NEW YORK (Reuters Health) – Researchers have discovered a new type of bone cells, called “osteomorphs,” which may be targeted for osteoporosis and other skeletal diseases.
The discovery came when Dr. Tri Giang Phan of the Garvan Institute of Medical Research in Darlinghurst, New South Wales and colleagues were studying osteoclasts, cells that resorb bone.
“The dogma until now was that osteoclasts died after they finished resorbing bone,” Dr. Phan told Reuters Health by email. However, he said, “intravital imaging revealed that the bone-resorbing osteoclasts split up into daughter cells, which we called osteomorphs. This had never been seen before and was totally unexpected. The new finding suggests that the dogma is wrong.”
The osteomorphs were able to fuse together to form osteoclasts in a process the team calls “cellular recycling.”
As reported in Cell, the researchers performed single cell RNA sequencing to profile the genes that were highly expressed by osteomorphs. Those genes were shown to be important in bone structure and function in mice.
“Working with colleagues at Imperial College in London,” Dr. Phan said, “we showed that when 17 of these genes were knocked out, the mice developed abnormal bones.” Specifically, the deletions impacted the amount of bone, as well as bone strength.
Genes upregulated by osteomorphs also were shown to be important in human bone diseases. Specifically, investigation of human orthologues of osteomorph-upregulated genes were found to be involved in rare skeletal dysplasias caused by single-gene defects. Seventy-one of the genes also were found to be involved in the regulation of bone mineral density in a large population cohort, the UK Biobank Study, and may therefore be important in osteoporosis.
Summing up, the authors state that osteoclasts fission into daughter cells called osteomorphs; osteomorphs fuse and recycle back into osteoclasts; osteomorph-upregulated genes control bone structure and function in mice, and are implicated in both rare and common bone diseases in humans.
Dr. Phan said the team also modeled the use of denosumab, which induces a paradoxical rebound increase in bone resorption and spontaneous fractures in some patients when treatment is stopped.
“Our data suggest that this may be due to the accumulation of osteomorphs that are poised to resorb bone once the drug is withdrawn,” he explained. “If this is the case, then it may be possible to test ways to prevent this using our model – for example, by giving bisphosphonate drugs such as zoledronic acid before withdrawing patients from denosumab.”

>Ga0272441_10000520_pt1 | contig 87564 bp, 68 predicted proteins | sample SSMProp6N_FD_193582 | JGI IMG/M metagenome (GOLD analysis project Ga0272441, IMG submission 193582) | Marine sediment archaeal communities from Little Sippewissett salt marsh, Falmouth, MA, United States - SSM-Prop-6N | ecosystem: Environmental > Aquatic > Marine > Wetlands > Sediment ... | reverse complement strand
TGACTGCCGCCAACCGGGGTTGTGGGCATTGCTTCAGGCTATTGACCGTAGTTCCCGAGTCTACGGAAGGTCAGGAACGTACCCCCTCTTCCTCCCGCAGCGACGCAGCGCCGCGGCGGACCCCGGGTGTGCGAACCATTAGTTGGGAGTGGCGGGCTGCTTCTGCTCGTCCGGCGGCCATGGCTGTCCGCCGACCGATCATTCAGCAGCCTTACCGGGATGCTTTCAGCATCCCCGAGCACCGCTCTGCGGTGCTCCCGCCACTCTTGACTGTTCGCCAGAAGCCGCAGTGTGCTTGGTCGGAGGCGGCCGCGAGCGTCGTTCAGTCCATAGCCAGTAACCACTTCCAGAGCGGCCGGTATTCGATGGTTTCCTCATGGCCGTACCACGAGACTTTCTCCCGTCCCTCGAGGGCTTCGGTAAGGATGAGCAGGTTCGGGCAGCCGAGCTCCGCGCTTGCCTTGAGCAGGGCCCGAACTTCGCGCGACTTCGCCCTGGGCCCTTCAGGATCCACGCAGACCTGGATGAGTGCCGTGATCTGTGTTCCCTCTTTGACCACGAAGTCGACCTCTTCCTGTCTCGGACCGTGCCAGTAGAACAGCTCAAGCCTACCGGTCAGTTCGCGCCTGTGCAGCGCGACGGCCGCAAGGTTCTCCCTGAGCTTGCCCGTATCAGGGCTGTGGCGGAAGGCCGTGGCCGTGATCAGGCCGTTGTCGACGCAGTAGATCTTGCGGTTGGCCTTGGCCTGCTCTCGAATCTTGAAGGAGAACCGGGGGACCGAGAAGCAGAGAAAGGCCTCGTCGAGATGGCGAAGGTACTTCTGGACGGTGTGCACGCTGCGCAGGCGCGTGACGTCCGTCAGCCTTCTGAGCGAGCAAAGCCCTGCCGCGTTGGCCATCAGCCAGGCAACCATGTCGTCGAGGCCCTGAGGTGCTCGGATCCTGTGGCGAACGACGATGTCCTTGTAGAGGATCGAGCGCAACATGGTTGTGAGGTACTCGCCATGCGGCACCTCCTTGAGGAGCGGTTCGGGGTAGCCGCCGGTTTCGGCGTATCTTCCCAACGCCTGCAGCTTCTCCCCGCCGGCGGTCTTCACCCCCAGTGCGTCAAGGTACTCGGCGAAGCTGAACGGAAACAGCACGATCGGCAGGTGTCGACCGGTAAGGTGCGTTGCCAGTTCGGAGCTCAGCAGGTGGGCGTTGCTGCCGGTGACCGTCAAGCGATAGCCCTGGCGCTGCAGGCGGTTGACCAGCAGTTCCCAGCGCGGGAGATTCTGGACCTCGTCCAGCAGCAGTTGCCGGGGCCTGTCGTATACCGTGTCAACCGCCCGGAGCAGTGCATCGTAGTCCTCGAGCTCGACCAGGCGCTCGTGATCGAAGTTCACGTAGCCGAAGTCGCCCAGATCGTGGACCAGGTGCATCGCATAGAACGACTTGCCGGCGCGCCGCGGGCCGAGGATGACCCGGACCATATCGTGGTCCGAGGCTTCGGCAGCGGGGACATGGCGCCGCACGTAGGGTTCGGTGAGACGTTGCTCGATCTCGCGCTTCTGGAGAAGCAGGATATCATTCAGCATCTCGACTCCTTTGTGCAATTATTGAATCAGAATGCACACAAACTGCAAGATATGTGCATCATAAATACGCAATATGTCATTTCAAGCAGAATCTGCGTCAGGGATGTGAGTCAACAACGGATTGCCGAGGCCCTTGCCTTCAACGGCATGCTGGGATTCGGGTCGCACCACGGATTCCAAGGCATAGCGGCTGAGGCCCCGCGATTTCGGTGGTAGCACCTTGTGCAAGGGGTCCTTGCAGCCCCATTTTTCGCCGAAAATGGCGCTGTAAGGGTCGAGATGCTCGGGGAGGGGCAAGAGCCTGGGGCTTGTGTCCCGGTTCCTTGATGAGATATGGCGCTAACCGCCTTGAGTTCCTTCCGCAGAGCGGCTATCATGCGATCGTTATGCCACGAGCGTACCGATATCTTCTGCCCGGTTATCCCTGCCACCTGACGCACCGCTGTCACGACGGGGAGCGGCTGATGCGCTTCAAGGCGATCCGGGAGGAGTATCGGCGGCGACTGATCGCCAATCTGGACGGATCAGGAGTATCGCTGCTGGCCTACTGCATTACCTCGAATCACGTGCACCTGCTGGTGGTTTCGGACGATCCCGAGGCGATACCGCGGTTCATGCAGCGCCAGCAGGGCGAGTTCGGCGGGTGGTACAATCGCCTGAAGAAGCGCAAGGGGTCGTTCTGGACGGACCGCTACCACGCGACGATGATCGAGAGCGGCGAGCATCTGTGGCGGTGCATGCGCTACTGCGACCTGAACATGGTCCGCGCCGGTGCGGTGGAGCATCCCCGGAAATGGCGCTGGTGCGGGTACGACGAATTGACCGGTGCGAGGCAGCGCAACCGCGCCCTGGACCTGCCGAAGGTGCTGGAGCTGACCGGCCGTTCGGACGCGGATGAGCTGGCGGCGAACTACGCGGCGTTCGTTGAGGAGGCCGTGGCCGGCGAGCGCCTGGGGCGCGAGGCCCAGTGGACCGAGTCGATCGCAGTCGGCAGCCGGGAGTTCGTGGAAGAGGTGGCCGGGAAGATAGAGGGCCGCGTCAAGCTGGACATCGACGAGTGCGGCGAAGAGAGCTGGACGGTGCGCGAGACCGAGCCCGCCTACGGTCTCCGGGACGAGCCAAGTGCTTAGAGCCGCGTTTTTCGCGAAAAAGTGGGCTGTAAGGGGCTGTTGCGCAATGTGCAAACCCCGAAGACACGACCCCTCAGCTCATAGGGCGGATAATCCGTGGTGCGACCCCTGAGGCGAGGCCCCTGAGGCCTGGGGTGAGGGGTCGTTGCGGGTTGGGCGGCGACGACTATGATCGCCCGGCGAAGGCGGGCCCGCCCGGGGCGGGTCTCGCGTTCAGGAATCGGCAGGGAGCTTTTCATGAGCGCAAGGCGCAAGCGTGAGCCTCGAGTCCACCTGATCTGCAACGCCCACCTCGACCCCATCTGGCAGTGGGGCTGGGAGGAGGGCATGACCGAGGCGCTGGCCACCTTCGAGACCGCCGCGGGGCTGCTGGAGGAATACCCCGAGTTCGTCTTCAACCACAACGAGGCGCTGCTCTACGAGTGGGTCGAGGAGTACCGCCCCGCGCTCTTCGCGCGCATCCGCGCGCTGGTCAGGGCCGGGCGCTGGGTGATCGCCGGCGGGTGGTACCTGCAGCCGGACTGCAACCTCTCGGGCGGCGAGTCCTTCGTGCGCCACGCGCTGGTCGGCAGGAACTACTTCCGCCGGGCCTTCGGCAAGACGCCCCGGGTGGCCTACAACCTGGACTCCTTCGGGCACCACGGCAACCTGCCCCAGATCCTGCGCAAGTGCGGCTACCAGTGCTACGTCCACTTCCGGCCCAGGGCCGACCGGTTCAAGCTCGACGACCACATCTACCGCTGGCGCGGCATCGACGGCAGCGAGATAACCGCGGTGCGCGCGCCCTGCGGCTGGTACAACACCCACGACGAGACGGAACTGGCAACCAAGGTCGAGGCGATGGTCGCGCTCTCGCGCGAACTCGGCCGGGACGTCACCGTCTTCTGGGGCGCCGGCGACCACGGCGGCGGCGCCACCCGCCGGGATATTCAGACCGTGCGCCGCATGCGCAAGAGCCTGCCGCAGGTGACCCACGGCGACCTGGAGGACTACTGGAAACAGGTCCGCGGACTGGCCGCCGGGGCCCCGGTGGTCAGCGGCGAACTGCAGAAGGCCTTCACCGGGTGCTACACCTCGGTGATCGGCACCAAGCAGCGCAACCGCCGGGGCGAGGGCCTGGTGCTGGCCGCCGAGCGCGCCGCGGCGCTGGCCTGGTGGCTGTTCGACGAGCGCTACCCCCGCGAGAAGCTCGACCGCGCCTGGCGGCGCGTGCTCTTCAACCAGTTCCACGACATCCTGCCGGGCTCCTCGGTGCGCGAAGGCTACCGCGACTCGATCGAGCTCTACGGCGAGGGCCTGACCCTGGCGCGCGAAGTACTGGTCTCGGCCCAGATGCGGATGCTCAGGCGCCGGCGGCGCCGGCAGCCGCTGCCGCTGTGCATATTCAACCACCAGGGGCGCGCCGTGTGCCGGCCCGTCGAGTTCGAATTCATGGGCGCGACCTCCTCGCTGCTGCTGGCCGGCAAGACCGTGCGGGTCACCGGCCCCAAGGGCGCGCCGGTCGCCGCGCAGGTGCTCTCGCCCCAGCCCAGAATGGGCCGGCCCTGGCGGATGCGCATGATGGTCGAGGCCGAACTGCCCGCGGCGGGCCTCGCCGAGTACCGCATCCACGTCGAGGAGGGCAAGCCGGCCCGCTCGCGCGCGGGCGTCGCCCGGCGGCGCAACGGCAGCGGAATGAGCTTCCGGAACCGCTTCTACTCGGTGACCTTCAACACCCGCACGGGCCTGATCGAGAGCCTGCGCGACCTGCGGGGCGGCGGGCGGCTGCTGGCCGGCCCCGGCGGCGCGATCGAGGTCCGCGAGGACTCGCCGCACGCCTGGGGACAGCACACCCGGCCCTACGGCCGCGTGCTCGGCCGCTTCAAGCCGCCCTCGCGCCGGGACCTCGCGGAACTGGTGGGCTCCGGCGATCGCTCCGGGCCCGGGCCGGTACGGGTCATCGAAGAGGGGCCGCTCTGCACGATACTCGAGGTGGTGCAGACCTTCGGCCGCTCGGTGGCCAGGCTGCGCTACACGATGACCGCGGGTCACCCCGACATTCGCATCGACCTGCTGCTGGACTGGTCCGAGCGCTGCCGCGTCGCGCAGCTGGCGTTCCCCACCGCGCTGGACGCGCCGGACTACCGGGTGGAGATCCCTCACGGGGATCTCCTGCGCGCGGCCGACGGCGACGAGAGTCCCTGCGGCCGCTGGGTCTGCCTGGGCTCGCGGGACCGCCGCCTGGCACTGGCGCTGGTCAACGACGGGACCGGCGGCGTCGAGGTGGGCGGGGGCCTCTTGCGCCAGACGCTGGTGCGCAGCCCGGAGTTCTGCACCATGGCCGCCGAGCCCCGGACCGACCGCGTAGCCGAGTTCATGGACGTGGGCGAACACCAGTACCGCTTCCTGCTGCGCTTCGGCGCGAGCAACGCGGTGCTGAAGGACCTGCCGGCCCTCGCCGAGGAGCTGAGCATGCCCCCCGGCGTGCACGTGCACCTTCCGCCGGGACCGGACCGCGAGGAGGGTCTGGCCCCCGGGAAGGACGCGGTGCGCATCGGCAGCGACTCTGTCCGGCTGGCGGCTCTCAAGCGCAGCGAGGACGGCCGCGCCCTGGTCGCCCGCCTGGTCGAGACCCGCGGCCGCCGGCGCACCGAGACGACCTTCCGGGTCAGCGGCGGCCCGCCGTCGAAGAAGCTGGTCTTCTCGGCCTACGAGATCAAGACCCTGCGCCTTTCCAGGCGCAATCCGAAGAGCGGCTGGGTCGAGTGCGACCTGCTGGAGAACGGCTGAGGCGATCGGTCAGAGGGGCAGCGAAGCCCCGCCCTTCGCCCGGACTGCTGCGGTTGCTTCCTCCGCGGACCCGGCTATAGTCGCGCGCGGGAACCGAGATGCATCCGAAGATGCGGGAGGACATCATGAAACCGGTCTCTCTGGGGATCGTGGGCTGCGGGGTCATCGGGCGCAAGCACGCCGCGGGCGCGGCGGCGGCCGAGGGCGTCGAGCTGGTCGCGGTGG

Dr. Theresa Guise, Section Chief, Bone and Mineral Disorders in the Department of Endocrine Neoplasia and Hormonal Disorders at MD Anderson Cancer Center in Houston, commented in an email to Reuters Health, “These compelling findings have important implications for the clinic. The transcriptionally distinct nature of osteomorphs suggest that these cells will be identifiable in the blood of patients.”
Questions that then arise, she noted, include:
– Will detection and quantification of osteomorphs predict bone loss from denosumab withdrawal?
– Could identification, spacial and temporal characterization lead to modalities to prevent the accelerated bone loss associated with denosumab withdrawal?
– How do other osteoporosis therapies, such as bisphosphonates, teriparatide, abaloparatide or romozosumab affect the osteomorph population?
– Does the osteomorph represent a new target for osteoporosis treatment?
– What is the role of osteomorphs in the setting of bone metastases? We know that accelerated bone destruction can stimulate cancer growth in bone by release of bone-derived growth factors. Is cancer growth in bone accelerated in the presence of increased osteomorphs?
– Are there other regulators of osteomorph activity and osteoclast recycling? How can these be exploited to improve bone health?
“The work raises many new questions to answer in so many clinical settings,” Dr. Guise said. “Thanks to (the authors), our work is cut out for us for years to come!”
SOURCE: https://bit.ly/3q08cjS Cell, online February 25, 2021
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